An unfinished agenda

Naveen Aggarwal | Updated on January 20, 2018 Published on February 25, 2016

Stressed out Reduce the burden Lightspring/shutterstock.com

Tax revamps are welcome but the real boost will come from structural reform

As the government rolls out a red carpet for investors to ‘Make in India’, the tax proposals in Budget 2016 will be keenly watched by India Inc. With tax receipts comprising approximately 85 per cent of the total revenue receipts, the finance minister has a formidable task of striking the right balance between widening the tax base and ushering in certainty and simplicity in the tax regime.

The government has set up the Income Tax Simplification Committee (ITSC) headed by the retired justice Easwar to suggest changes in direct tax laws to move towards a simpler tax regime. The committee has recommended several taxpayer-friendly measures such as deferring the contentious Income Computation and Disclosure Standards (ICDS) provisions, rational enforcement of tax demands, streamlining withholding tax provisions and making the process of refunds faster.

The finance minister can also address the issue of stay of demand, a frustrating issue for taxpayers. The dispensation of PAN requirement for foreign taxpayers not engaged in regular business activities in India would go a long way in reducing hardship and the compliance burden. Even for resident taxpayers, PAN can be used as a common business identification number for various tax laws. At present, there separate identification numbers are required for I-T, service tax, VAT and other laws.

Some guidance

With a view to bringing certainty in tax laws, the I-T department has started the process of issuing guidance to its officers on tax positions to be adopted on contentious issues. It may consider taking this practice further by publishing ‘position papers’ in the public domain. This would help tax officers adopt uniform positions. Public consultation before introducing new guidelines and circulars is also a welcome step. An effective tax policy is only as good as the tax administration; the administration can be further strengthened by aligning tax audits and assessments based on industry segments. This will help field officers pass more qualitative assessment orders. Effective dispute resolution is key to achieving a simple and fair tax regime. The I-T department’s decision to not file an appeal against the Bombay High Court’s ruling on the share valuation matter testifies to the government’s commitment to address the issue of efficient dispute resolution.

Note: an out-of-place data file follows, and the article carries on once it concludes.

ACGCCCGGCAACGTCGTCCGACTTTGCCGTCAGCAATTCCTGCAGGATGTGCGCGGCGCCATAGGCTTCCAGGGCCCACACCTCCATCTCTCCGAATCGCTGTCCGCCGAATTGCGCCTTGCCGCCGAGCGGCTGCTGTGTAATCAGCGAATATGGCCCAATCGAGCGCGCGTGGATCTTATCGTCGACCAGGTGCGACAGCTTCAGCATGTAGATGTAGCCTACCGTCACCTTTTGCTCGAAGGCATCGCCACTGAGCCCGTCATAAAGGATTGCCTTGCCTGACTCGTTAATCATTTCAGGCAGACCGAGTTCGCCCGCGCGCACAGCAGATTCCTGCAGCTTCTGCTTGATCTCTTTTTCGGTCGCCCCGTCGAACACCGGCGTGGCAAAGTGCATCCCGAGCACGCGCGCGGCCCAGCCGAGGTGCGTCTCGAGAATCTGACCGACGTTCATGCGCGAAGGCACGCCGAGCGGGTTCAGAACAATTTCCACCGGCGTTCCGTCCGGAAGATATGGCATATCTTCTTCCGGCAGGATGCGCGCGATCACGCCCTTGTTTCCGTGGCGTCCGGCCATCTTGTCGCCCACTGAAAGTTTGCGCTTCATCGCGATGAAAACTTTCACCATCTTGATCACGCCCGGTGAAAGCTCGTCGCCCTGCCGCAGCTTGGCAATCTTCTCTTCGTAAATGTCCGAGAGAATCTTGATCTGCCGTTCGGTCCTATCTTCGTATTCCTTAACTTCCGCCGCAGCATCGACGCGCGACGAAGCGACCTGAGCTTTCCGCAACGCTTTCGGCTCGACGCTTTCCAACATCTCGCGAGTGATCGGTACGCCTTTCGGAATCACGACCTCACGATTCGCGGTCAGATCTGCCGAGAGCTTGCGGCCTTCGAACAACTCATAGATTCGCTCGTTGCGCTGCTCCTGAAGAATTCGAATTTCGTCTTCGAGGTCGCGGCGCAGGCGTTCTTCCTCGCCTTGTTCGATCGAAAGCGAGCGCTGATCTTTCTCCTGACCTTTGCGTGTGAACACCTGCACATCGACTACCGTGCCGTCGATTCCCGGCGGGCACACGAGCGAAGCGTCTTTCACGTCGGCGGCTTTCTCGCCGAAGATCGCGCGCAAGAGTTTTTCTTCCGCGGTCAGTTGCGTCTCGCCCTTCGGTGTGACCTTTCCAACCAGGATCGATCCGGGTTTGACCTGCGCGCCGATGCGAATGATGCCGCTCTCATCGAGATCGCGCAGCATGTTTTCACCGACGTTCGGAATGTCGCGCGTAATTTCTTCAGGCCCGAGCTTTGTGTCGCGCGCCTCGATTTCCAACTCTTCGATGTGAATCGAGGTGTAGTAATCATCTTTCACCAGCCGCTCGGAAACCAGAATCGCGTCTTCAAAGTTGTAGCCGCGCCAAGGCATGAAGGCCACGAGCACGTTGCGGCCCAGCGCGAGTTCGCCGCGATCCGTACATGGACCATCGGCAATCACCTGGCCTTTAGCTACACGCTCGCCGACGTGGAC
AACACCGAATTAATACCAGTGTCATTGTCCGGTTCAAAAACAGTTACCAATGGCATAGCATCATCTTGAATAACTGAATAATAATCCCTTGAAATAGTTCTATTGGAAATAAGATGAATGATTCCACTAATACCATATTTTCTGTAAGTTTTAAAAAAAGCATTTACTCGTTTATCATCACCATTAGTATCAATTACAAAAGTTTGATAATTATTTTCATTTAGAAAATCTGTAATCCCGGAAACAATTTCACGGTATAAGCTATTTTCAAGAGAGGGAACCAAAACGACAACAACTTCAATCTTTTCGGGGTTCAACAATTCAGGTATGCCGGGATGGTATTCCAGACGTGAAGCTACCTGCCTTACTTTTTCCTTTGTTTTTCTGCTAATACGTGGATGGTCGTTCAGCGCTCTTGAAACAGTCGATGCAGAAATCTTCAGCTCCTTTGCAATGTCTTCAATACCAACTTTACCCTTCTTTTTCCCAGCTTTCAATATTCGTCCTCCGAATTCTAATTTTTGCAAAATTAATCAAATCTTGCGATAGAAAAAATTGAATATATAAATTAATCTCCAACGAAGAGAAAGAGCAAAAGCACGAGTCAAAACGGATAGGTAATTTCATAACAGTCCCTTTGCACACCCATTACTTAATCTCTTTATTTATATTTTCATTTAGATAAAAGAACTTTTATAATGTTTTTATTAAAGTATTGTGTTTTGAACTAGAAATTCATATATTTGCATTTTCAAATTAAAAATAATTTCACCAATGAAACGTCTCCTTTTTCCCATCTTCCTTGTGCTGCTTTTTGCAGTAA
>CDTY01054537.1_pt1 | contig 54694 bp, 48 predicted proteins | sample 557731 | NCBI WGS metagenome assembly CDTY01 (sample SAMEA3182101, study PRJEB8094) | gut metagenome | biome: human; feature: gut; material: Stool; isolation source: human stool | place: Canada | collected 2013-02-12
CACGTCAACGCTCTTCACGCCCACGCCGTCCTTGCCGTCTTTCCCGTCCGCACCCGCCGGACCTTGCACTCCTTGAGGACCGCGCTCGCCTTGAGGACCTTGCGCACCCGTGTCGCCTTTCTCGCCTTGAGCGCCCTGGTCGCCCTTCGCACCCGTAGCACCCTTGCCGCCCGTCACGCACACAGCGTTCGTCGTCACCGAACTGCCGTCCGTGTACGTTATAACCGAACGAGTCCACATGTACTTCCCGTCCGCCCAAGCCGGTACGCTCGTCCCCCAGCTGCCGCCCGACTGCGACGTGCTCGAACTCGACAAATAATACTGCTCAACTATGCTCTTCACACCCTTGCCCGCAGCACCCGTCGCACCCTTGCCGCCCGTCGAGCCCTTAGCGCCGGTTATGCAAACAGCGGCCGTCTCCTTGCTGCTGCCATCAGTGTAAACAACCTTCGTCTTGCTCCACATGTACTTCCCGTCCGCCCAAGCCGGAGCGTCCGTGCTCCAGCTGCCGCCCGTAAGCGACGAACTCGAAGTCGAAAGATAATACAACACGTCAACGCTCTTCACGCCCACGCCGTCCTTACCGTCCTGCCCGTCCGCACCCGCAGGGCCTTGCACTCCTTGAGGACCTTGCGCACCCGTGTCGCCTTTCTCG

While administrative decisions such as non-filing of appeals below the ₹10 lakh threshold will reduce pending litigation, setting up a central unit to review all cases proposed to be litigated by the tax department will be a game-changer. A central body with expert legal professionals will certainly help identify weak cases not fit for litigation. This will also strengthen the merits of the department’s case at lower appellate levels to enhance the eventual success rate.

Bolstering the mechanisms

The existing mechanisms can also be strengthened to usher in the desired change. The Authority of Advance Ruling (AAR), a forum frequently used by foreign investors to get certainty on taxability of a transaction, is functioning with significant pendency.

The non-formation of additional benches of AAR, even though approved by the government almost a year back, has only added to pending lists of applicants. Widening the scope of the current Settlement Commission to include tax-withholding matters and doing away with the condition of pre-payment of taxes will render this forum more effective.

The time is ripe to explore alternative dispute resolution mechanisms similar to the Fast Track Settlement Scheme (FTS) in the US to deal withthe backlog of tax appeals. Other international best practices such as joint audits for direct and indirect taxes and consolidated group filing may also be introduced to minimise litigation and achieve consistency and coherence in tax positions.

There is a long way to go before we realise the benefits of the reforms agenda rolled out by the Centre. While the offshoots of simplifying the tax laws are palpable, greater success can be achieved by implementing structural reforms, as this will pave the way for improved investor sentiment, ease of doing business, and a sustainable growth trajectory.

The writer is a partner and head of tax at KPMG in India. The views are personal

Published on February 25, 2016
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